Shock: pediatricians will issue DNRs without parental OK
April 4, 2016 by Kathy Ostrowski
Kansas parents that we have been conversing with about an important new bill, Simon’s Law, are absolutely stunned to discover that a DNR (Do Not Resuscitate) or DNAR (Do Not Attempt Resuscitation) order can be placed in a child’s medical chart without the permission of any parent.
Simon’s Law is named for a case of this tragic deception which happened to the Crosier family five years ago. Simon, their three months old son with Trisomy 18, died due to a DNR order that was neither discussed with, nor permitted by, his parents. (Read more here and here.)
Simon’s death happened in St. Louis, but his dad is a Kansas native, with many extended family members who are Kansas residents.
While KFL was actively educating about Simon’s Law, new relevant scientific articles about this DNR/DNAR issue have been published. The article I will discuss here, published March 17 in BioEdge, reveals the shocking results of a survey of neonatologists— those pediatricians with special training in newborn intensive care. BioEdge writes:
“The authors of the article are sympathetic to the view that unilateral DNAR [DNR] orders are in certain circumstances ethically permissible. What’s more, they found that most American pediatricians agree with them.”
In essence, physicians entrusted to evaluate and treat infants in critical care situations willingly expressed their opinions that it is ethical for them to deny care “unilaterally” (without parental consultation and permission). Granted, these survey results came from just one sixth of the 3,000 members of the American Society of Pediatrics Section of Perinatal Medicine who were sent surveys, but it surely is frightening.
- 77% said it was ethically permissible to issue a unilateral DNAR order where doctors were treating an infant for whom survival was felt impossible;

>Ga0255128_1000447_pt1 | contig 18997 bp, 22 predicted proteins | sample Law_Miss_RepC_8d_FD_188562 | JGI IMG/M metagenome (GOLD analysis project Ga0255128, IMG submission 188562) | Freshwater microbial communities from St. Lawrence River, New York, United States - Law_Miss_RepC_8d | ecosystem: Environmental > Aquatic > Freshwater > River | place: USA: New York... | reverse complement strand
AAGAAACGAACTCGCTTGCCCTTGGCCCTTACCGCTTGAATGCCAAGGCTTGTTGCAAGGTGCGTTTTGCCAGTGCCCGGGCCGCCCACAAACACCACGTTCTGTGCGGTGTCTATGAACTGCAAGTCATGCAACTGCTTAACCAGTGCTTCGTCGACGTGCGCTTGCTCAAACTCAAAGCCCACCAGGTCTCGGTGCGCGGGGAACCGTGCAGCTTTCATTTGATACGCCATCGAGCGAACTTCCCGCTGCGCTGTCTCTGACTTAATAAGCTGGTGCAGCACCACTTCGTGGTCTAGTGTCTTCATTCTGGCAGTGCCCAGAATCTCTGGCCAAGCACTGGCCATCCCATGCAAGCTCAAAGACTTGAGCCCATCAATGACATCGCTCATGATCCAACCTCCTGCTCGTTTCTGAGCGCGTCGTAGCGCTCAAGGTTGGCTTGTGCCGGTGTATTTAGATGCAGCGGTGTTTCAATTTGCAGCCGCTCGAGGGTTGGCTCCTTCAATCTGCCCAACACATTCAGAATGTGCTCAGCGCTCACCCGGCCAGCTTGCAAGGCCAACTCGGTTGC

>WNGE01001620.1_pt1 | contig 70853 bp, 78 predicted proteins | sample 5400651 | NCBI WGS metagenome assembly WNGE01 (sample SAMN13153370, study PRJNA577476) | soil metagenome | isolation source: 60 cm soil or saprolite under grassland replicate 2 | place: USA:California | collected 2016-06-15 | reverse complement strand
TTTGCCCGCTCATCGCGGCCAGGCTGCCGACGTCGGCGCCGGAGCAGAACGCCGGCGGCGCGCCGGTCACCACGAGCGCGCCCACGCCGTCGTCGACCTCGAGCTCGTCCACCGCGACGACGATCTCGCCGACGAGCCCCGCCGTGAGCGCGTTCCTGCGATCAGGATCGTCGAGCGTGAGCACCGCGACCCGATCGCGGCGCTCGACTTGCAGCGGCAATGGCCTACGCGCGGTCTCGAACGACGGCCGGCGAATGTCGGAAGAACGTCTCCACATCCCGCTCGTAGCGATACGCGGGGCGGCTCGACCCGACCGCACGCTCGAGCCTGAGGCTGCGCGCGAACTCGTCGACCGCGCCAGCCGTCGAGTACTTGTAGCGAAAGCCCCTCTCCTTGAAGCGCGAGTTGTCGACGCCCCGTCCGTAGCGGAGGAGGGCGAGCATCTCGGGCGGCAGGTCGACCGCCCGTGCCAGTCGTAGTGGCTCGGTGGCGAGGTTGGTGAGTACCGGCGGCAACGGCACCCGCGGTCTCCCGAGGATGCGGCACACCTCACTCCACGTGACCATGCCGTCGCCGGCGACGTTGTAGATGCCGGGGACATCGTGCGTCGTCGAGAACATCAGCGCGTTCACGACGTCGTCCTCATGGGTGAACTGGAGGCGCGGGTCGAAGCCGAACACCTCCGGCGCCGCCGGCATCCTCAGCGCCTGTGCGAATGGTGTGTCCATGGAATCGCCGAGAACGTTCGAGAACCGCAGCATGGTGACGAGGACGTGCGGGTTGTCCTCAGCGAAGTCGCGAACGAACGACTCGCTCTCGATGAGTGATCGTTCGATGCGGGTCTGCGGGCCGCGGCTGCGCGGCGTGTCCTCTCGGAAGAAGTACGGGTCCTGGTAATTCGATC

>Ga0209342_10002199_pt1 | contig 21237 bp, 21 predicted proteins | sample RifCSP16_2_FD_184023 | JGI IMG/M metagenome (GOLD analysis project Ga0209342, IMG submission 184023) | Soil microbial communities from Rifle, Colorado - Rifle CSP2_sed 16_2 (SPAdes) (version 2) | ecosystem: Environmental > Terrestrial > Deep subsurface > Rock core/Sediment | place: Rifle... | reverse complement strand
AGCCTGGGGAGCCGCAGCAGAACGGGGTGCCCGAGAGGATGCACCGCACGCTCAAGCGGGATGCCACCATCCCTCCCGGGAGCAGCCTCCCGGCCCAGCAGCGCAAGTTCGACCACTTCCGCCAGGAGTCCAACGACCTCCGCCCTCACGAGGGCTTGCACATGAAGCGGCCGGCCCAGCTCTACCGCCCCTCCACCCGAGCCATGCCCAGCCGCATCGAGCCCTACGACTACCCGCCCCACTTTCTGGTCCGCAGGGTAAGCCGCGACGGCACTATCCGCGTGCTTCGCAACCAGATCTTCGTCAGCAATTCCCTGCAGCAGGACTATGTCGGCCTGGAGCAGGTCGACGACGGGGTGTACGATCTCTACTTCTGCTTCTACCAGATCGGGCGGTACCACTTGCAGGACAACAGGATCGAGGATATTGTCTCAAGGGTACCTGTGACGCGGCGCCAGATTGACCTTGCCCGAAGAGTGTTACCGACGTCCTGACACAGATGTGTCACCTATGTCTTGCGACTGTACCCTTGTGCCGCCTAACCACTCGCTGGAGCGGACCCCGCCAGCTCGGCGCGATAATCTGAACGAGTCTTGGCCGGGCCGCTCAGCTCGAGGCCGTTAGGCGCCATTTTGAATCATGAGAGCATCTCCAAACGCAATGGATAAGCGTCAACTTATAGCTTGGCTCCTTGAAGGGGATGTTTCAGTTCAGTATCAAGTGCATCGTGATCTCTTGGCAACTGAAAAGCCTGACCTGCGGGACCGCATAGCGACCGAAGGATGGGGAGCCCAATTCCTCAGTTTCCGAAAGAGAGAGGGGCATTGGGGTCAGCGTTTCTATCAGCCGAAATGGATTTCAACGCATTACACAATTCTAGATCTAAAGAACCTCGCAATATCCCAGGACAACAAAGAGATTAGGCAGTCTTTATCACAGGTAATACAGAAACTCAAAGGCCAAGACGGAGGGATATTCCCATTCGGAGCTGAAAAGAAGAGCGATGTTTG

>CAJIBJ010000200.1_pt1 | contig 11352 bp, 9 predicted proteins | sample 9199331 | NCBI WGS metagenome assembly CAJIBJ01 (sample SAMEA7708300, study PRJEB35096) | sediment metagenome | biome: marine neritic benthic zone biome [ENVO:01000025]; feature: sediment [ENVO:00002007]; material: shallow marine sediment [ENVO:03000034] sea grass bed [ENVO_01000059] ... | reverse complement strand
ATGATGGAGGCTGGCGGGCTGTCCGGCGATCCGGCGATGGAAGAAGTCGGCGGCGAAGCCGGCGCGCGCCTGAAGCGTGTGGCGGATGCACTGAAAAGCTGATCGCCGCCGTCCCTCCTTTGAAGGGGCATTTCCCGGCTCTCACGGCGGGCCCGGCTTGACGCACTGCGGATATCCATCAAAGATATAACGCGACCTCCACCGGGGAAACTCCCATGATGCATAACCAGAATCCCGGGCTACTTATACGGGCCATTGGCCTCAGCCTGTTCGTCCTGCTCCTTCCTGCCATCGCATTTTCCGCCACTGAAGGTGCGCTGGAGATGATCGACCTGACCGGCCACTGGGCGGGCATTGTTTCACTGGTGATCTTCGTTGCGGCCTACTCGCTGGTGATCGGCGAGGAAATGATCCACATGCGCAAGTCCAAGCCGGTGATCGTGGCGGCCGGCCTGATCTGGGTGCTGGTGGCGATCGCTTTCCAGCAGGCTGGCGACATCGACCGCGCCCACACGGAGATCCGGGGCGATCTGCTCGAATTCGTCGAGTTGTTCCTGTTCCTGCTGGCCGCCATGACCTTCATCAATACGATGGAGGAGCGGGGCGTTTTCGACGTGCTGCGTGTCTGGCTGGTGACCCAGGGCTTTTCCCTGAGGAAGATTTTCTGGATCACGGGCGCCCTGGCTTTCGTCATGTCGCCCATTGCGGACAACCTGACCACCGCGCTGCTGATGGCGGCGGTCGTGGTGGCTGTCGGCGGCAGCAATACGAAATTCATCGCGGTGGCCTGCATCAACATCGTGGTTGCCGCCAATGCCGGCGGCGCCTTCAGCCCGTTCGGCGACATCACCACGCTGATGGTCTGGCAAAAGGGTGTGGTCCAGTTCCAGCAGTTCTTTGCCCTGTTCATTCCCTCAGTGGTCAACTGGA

- 61% said it was ethically permissible when survival was felt ‘unlikely’;
- 57% said a unilateral DNAR would be permissible if no curative treatment was available;
- 25% said a unilateral DNAR order would be permissible based solely on neurological prognosis.
Sharon and Scott Crosier treasured their son, Simon.
The many testimonies submitted to the Senate Health & Public Welfare Committee in support of Simon’s Law demonstrate that children have tragically died based on negative “quality of life” assessments by the medical community– particularly children with chromosomal disorders—even Down Syndrome.
Some physicians, in the context of highly expensive remedial treatment, believe they are responsible for “taking the matter in hand” and ending the life of a child– whom they consider a burden– but whom the parents see as a gift. Highly negative medical labeling–profiling–of both the unborn and newborns as “incompatible with life,” regularly occurs, in spite of evidence to the contrary from those with such conditions who survive for months, years and even decades.
On its face, a DNR/DNAR medical order for a minor that is issued without written permission indicates a desire to
- sidestep obtaining written parental consent, under the excuse of the emotional difficulty in discussing the matter; or
- avoid admitting that the physician/facility is committed to denial of life-sustaining treatment; or
Simon’s Law will protect lives threatened by medical discrimination and usurpation of parental rights by pediatric specialists claiming an “ethical” basis for denying life-sustaining care.